BLESSED ANGELA OF FOLIGNO (1248-1309): extracts from the Liber beatae Angelae, in Latin, and JOHANNES VON KASTEL (fl.1399-1426): De adhaerendo Deo, in Latin, MANUSCRIPT ON PAPER
[England, early 16th century]
206 x 153mm. 90 leaves + i loose leaf: 1-68, 76, 8-108, 114, 128, contemporary ink foliation, ff.1-53: 25-28 lines written in a court hand in brown ink, ff.63-89: 20-25 lines written in a secretary hand in darker ink, in both sections between two verticals and two horizontals ruled in blind (slight staining and wear to some leaves). Contemporary vellum with contemporary title inked on lower cover, later title inked on upper cover, two fore-edge tabs (detached from spine, lacking two sewing bands, two holes in lower cover, first gathering detached).
1. Robyn Hodge: transcribed ff.63-89 and signed f.89; he also signed as Hodge reclusus, recluse or anchorite, on f.53 and was responsible for annotating ff.1-53 and for the foliation throughout the volume.
2. Walter Warren Seton (1882-1927): armorial bookplate inside upper cover, as Walter Seton of Abercorn, with the arms of Seton of Abercorn and his insignia as Knight of the Order of the Redeemer of Greece and of the Order of the Crown of Italy. A great-grandson of Sir Alexander Seton of Abercorn, 5th Baronet, Walter Seton was Lecturer in Scottish History at University College, London.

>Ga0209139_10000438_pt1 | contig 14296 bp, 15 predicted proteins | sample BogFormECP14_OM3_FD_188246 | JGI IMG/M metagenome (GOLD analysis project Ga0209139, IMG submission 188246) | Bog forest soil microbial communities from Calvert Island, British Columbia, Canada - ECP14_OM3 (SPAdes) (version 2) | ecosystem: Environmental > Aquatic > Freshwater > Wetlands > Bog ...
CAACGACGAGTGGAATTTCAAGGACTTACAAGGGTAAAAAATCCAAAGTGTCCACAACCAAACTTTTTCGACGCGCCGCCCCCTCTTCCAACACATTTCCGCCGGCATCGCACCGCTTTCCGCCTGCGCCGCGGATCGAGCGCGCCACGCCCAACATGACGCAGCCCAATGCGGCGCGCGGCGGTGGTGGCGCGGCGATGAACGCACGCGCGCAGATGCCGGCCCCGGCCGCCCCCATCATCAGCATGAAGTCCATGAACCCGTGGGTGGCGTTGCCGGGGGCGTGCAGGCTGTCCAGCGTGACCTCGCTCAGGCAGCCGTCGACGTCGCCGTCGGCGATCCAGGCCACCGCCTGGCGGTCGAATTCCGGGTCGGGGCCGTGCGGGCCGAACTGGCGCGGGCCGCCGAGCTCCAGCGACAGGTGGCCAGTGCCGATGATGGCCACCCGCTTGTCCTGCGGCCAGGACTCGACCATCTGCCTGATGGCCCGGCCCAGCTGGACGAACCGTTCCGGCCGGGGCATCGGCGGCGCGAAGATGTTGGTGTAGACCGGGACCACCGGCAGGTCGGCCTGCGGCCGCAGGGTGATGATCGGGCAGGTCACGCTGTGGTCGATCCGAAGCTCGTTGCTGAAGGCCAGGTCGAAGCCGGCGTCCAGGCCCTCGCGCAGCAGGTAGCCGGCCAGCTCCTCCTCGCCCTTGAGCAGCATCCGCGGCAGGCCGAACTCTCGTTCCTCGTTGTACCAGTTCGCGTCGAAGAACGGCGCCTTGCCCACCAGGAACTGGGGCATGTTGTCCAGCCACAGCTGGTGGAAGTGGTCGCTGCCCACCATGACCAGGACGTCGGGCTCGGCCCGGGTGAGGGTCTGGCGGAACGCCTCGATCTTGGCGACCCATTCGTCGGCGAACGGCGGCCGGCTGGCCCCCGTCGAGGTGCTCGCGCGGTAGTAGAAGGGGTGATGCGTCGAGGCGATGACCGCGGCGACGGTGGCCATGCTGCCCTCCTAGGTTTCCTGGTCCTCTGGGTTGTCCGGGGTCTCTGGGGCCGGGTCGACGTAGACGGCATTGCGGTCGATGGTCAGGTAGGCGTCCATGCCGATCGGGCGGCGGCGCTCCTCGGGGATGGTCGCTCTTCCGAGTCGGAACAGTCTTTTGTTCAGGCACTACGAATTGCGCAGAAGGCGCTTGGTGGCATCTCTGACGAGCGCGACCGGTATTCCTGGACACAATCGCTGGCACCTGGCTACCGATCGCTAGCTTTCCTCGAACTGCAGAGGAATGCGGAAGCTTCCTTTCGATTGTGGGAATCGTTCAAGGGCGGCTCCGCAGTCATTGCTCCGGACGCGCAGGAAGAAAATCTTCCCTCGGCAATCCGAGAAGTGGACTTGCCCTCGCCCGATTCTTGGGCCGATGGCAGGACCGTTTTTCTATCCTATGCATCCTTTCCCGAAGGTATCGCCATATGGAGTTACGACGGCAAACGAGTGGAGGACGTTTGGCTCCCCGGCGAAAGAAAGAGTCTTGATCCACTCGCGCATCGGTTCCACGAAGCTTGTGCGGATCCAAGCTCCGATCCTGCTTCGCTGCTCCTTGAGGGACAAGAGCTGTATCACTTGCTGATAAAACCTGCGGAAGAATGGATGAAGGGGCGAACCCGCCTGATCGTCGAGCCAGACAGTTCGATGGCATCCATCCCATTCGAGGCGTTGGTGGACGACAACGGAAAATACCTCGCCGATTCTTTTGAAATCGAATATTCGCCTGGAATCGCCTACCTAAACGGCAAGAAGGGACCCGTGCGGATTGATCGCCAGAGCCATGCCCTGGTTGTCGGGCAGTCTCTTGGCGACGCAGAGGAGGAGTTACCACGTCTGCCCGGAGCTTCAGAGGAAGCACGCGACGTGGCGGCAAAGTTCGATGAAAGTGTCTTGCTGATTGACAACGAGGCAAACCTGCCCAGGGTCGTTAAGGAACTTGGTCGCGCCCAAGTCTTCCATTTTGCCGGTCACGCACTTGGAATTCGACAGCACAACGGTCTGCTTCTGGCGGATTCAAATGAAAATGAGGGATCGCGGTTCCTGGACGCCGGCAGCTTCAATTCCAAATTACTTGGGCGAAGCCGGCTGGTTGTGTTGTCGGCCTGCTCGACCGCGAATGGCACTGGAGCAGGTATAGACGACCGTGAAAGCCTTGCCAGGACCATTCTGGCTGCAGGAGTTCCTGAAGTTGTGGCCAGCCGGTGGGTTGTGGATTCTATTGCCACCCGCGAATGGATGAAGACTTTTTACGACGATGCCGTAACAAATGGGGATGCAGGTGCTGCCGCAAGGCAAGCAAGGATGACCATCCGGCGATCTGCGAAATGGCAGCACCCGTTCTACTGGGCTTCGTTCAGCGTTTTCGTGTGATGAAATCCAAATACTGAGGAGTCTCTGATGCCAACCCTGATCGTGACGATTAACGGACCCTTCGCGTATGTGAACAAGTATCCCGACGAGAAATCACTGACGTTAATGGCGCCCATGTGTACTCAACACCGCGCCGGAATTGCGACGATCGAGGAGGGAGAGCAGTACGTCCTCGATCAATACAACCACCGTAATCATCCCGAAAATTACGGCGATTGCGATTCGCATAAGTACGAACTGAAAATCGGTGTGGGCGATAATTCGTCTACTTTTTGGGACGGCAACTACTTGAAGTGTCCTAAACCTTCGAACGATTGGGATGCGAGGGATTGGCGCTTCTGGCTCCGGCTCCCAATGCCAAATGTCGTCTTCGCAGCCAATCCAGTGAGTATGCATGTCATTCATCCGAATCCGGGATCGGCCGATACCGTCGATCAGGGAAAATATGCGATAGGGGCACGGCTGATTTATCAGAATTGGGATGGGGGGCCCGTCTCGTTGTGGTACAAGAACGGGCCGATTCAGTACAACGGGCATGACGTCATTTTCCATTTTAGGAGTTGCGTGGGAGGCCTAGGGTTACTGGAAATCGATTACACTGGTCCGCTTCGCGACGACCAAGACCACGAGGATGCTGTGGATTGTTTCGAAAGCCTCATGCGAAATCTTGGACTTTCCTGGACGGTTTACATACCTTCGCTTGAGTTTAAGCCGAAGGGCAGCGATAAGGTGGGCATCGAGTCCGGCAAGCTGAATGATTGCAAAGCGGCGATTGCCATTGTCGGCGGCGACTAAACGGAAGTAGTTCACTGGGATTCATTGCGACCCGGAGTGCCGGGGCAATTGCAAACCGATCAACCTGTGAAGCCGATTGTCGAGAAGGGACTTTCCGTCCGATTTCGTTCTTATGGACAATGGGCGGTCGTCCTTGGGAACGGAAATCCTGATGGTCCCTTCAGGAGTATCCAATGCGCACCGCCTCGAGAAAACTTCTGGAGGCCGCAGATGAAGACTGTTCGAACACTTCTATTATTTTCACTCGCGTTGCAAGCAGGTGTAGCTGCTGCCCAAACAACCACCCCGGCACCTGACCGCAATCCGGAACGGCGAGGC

3. Episcopal Divinity School, Cambridge, Mass.
Extracts from the Instructiones of Blessed Angela of Foligno ff.1-52v, with list of contents f.53; blanks ff.53v-62v; Johannes von Kastl, De adhaerendo Deo ff.63-89; blanks ff.89v-90v; loose leaf from another volume foliated 79, perhaps by Robyn Hodge, from a treatise in English on the monastic vow of obedience.
Although the illiterate Angela of Foligno dictated her Memoriales and Instructiones, which together were popularly known as The Book of Blessed Angela, she acquired the title of theologorum magistra, mistress of theologians. A visionary penitent, Angela lived a life of active charity as a member of the Third Order of St Francis: the Franciscans had much to do with the dissemination of her cult and writings through Europe. For her complete works, R. Guarnieri and P. Lachance, Angela da Foligno: Complete Works, 1993.
The De adhaerendo Deo was often, as here, attributed to Albertus Magnus and the text was included in Albertus Magnus, Opera omnia, vol.37, A. Borgnet ed., 1898. The authorship of Johannes von Kastl, however, is now generally accepted. Johannes's origins are obscure; he was a Benedictine and his name comes from the Abbey of Kastl in the bishopric of Eichstätt, of which he became prior in 1399. Kastl played a leading part in the Benedictine reform and Johannes's writings were part of the revived spirituality of the Order.
Both texts concern the individual's relationship to God, a suitable emphasis for a recluse like Robyn Hodge.